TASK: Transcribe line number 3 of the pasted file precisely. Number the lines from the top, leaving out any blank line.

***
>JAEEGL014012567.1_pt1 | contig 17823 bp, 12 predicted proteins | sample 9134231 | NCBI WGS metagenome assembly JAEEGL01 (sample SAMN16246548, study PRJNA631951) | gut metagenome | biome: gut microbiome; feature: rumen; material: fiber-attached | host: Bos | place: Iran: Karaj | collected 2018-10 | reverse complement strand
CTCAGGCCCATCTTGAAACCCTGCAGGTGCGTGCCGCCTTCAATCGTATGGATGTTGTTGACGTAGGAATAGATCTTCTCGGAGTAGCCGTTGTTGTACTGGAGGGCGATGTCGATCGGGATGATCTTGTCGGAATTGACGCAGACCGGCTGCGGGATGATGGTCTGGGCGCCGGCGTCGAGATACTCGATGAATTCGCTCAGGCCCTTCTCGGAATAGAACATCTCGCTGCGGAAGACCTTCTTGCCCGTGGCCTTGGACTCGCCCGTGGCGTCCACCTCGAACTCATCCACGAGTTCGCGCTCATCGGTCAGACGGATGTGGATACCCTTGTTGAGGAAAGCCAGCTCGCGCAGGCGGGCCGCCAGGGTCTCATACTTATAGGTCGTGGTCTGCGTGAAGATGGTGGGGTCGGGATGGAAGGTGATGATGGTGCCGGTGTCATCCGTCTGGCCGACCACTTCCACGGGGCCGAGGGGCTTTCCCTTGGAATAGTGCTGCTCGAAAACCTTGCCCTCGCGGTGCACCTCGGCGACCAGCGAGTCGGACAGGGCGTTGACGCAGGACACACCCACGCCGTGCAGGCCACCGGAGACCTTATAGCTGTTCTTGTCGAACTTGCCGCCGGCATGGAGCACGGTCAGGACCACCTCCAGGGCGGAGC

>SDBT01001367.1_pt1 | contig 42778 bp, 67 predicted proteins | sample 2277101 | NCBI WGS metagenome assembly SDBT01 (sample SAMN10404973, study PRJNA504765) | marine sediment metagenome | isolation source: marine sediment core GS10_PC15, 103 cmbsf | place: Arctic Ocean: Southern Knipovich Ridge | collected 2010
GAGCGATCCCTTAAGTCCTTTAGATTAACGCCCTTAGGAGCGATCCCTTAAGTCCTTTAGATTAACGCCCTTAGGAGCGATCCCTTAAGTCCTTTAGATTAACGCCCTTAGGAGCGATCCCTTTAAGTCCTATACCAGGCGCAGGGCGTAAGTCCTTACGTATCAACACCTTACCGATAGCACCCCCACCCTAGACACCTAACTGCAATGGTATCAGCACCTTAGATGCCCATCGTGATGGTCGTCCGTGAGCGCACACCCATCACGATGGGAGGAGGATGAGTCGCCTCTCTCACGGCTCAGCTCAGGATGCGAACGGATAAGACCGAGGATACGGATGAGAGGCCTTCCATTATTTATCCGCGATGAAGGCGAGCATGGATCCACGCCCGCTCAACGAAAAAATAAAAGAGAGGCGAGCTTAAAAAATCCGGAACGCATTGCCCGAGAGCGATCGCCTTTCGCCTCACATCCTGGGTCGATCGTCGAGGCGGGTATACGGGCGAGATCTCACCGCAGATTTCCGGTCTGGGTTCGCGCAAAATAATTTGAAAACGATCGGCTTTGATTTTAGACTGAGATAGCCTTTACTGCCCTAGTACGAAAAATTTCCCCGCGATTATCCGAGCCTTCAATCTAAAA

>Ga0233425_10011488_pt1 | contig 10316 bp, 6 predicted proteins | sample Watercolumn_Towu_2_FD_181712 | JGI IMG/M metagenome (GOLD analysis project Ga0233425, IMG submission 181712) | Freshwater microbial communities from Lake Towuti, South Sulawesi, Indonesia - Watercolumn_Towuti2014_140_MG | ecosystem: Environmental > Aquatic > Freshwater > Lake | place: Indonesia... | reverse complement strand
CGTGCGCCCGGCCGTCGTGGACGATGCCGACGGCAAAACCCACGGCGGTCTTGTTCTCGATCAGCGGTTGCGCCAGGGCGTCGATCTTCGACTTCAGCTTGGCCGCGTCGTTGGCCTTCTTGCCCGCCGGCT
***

>SDBT01001367.1_pt1 | contig 42778 bp, 67 predicted proteins | sample 2277101 | NCBI WGS metagenome assembly SDBT01 (sample SAMN10404973, study PRJNA504765) | marine sediment metagenome | isolation source: marine sediment core GS10_PC15, 103 cmbsf | place: Arctic Ocean: Southern Knipovich Ridge | collected 2010